PHOENIX — The curse of spring training battles for playing time has us thinking of the opening day roster as some sort of final goal, when in reality it is just the start of a very fluid process that lasts for over 26 weeks.
The active roster is more of a living organism, capable of change, and the roster at the end of the season will look far different than the one at the beginning. Franklin Gutierrez and Scott Van Slyke were on the Dodgers opening day roster in 2017 for instance, as were Chris Hatcher and Sergio Romo.
|2B||Odor (L)||2B||Utley (L)|
|LF||Robinson (L)||CF||Pederson (L)|
Sure the opening day roster has more importance for some than others. Trayce Thompson and Wilmer Font are out of options so if they can’t crack the 25 some decisions will need to be made. But for the most part this is a pretty flexible roster in many cases, with several players who are battling for spots also having minor league options.
Things can change in a heartbeat. Joc Pederson was on the opening day roster last year, then got demoted to Triple-A in August. He clawed his way back to relevance by the postseason and ended up hitting three home runs and a pair of doubles in the World Series.
When you’re getting down to choices for a roster move there is often a choice between carrying another arm or another bench bat. Dave Roberts was asked last week about the size of his bullpen.
“With how we manage our roster, with respect to off days the eight-man pen is the baseline for us,” Roberts said.
On its surface an eight-man bullpen seems gross, though I’m sure part of it is my growing sense of old man-hood. I grew up with the 1988 Dodgers, who for the most part carried 10 pitchers most of the season. An eight-man bullpen usually means a 13-man pitching staff (sometimes with off days and the club’s liberal use of the 10-day DL there might only be four starters active), which is hard to stomach.
I only just recently came to accept a 12-man pitching staff, and I fear change.
But this is just how the game is now, and it seems to be working for the Dodgers.
Most relief appearances 2016-17
|Team||Relief games||Pen ERA|
|Team||Relief games||Pen ERA|
Their bullpen has been used often in the last two years, Their 1,143 relief appearances lead all of baseball, and that included an MLB-record 607 appearances in 2016. The Dodgers bullpen is also third in ERA (3.36), second in FIP (3.55), third in strikeout percentage (26.9%) and second in strikeout-to-walk ratio (3.28) during that time.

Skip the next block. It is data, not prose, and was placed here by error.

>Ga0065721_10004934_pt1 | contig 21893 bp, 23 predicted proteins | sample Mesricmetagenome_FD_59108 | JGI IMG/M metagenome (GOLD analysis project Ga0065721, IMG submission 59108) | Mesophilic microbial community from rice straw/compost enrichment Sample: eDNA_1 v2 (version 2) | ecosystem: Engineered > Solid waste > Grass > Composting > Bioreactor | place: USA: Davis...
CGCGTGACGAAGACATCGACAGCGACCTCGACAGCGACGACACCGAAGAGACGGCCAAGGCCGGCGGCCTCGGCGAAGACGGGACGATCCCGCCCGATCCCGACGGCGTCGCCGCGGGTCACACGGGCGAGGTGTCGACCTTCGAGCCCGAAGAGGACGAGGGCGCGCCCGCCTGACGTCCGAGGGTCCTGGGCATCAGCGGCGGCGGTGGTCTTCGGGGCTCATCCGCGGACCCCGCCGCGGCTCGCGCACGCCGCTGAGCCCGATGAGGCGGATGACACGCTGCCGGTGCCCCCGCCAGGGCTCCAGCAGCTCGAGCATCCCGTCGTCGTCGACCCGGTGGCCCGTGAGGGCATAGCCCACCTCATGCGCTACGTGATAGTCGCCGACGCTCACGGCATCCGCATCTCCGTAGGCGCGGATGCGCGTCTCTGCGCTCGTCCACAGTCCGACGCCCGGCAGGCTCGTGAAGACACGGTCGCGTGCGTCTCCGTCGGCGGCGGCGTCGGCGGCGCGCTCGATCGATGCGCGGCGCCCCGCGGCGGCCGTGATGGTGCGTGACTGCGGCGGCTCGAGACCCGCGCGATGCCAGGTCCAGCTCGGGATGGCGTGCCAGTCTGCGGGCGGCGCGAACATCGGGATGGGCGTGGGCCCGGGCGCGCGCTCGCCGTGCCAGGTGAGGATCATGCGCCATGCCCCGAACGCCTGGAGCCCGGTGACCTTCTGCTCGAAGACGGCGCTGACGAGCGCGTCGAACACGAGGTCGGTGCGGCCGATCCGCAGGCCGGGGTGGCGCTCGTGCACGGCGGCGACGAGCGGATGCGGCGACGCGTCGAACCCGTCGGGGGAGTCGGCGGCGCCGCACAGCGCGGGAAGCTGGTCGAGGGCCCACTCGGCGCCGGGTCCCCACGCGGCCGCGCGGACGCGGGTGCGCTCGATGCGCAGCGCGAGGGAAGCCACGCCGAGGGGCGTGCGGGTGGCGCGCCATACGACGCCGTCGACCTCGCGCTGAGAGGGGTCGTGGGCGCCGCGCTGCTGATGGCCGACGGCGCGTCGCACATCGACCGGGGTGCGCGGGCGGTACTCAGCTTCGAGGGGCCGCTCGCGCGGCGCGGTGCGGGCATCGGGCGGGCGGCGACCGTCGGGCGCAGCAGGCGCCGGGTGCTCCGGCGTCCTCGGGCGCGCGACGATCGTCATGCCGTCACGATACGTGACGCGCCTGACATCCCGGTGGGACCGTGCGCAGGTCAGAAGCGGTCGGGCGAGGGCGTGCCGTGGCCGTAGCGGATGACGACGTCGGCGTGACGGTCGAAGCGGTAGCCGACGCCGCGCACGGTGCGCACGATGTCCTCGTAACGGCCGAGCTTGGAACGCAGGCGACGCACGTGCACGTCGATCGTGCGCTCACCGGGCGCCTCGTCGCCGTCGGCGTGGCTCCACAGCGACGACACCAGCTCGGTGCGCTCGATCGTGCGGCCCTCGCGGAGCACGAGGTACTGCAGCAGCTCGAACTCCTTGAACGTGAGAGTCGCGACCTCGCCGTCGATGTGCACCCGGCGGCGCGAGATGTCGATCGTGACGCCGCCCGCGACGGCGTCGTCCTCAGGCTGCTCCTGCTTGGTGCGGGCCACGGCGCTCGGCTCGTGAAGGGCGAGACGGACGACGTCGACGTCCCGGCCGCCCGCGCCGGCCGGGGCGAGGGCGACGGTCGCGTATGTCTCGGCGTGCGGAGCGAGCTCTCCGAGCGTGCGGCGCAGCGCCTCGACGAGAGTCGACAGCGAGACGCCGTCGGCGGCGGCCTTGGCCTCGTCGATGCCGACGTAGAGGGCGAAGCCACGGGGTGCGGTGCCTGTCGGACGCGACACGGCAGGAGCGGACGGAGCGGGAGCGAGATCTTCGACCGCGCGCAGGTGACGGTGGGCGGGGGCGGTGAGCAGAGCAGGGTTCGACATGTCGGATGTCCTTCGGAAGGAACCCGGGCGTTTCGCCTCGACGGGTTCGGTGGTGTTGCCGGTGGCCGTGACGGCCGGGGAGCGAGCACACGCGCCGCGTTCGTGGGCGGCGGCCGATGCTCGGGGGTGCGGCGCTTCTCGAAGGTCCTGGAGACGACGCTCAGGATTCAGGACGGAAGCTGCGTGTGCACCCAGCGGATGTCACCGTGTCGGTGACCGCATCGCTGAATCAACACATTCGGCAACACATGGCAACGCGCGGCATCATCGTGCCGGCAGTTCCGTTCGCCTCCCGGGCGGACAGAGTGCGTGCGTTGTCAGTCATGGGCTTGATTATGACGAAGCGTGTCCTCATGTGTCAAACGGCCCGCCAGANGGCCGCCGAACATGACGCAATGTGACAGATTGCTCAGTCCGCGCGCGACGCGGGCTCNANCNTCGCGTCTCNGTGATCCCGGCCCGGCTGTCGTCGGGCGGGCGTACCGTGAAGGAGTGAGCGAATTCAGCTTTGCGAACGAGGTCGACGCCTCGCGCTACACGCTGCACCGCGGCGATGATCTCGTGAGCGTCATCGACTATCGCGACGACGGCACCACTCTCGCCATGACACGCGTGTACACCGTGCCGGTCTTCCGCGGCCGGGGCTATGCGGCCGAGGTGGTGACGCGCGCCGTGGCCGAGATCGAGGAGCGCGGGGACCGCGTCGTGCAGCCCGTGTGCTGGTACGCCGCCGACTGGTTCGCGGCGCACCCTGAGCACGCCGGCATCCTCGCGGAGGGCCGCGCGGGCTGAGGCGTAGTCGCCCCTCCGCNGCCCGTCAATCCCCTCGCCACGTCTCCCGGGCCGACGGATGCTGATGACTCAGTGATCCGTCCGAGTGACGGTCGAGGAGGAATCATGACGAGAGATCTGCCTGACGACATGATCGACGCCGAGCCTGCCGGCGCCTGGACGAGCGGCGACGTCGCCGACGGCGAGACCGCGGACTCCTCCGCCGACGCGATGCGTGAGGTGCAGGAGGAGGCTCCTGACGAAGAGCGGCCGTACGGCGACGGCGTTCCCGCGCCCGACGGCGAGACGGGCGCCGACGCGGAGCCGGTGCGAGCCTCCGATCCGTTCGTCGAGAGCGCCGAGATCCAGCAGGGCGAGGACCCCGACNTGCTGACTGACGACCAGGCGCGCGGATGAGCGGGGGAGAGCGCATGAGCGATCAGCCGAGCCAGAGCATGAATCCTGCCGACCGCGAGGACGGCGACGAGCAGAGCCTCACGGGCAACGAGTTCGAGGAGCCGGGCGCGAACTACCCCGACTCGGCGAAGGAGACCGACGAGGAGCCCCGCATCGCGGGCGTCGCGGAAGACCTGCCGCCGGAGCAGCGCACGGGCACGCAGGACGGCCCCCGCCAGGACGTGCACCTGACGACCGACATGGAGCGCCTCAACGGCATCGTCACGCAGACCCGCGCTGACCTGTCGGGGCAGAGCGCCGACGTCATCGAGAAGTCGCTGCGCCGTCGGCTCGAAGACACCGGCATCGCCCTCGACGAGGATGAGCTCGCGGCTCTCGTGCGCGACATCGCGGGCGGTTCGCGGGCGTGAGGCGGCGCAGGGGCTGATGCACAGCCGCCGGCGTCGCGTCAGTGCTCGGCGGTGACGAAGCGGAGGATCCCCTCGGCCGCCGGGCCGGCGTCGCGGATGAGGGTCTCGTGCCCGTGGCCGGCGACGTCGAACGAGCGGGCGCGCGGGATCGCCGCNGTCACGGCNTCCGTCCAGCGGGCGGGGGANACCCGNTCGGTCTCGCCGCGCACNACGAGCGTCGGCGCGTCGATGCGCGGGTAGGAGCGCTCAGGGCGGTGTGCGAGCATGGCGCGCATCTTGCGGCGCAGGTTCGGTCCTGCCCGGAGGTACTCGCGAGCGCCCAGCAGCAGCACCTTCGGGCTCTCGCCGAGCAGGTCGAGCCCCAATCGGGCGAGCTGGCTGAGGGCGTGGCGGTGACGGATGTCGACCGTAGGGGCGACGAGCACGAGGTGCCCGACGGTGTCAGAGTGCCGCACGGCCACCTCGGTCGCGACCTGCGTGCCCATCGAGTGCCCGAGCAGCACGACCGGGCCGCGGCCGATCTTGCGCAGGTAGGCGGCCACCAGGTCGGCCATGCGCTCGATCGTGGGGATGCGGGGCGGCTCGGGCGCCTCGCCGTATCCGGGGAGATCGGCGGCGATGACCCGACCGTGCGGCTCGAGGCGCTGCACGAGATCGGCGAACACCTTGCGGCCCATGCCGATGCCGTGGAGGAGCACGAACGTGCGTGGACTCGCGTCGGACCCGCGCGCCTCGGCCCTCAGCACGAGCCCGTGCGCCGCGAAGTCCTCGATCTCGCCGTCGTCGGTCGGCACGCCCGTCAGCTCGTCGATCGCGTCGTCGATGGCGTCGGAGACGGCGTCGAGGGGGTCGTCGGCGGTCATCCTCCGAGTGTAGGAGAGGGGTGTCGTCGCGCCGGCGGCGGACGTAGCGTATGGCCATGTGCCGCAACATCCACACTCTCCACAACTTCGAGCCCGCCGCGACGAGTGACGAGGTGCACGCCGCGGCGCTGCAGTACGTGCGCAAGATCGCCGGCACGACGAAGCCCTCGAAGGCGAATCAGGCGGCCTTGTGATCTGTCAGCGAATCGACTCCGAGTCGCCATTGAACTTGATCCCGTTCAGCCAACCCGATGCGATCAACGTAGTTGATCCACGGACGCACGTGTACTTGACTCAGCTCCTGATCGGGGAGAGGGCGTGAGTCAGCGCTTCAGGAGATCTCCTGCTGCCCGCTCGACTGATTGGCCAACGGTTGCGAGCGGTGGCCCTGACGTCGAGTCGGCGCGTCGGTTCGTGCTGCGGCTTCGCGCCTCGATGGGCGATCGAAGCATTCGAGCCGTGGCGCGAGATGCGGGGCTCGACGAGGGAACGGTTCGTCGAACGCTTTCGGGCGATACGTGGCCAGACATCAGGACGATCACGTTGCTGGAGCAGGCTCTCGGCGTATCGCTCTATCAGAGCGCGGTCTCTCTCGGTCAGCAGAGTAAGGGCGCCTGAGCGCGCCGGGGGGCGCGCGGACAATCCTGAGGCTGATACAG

One of the ways the Dodgers have been able to stay atop the heap even with the heavy usage is by having strong depth, constantly rotating in fresh arms whenever possible, and using an eight-man bullpen at times.
Carrying 13 pitchers would be nothing new for the Dodgers.
In 2016 the Dodgers played 131 games before rosters expanded in September (minus a doubleheader on Aug. 31 for which they used a 26-man roster), and in 77 of those games the club had 13 pitchers on the active roster. In another game, they had 14. Last year the Dodgers played 132 games before September, and 67 of those were played with 13 pitchers. Five more games were played with 14 pitchers.
That means in the last two years the Dodgers have had 13 or more pitchers on their 25-man active roster 57% of the time. That included 44 games straight in 2017 from July 8 (just before the All-Star break) through the end of August, after which rosters expanded.
That’s not to say the Dodgers will necessarily carry 13 pitchers right out of the gate in 2018. But eventually they will get there, likely for roughly half the time if not more for the first five months of the season.
Carrying 13 pitchers is just par for the course with the Dodgers. Get used to it.
Kenta Maeda starts for the Dodgers making his 2018 Cactus League debut, facing old friend Jesse Chavez and the Texas Rangers.
Time: 12:05 p.m. PT
Location: Camelback Ranch
Streaming: Rangers audio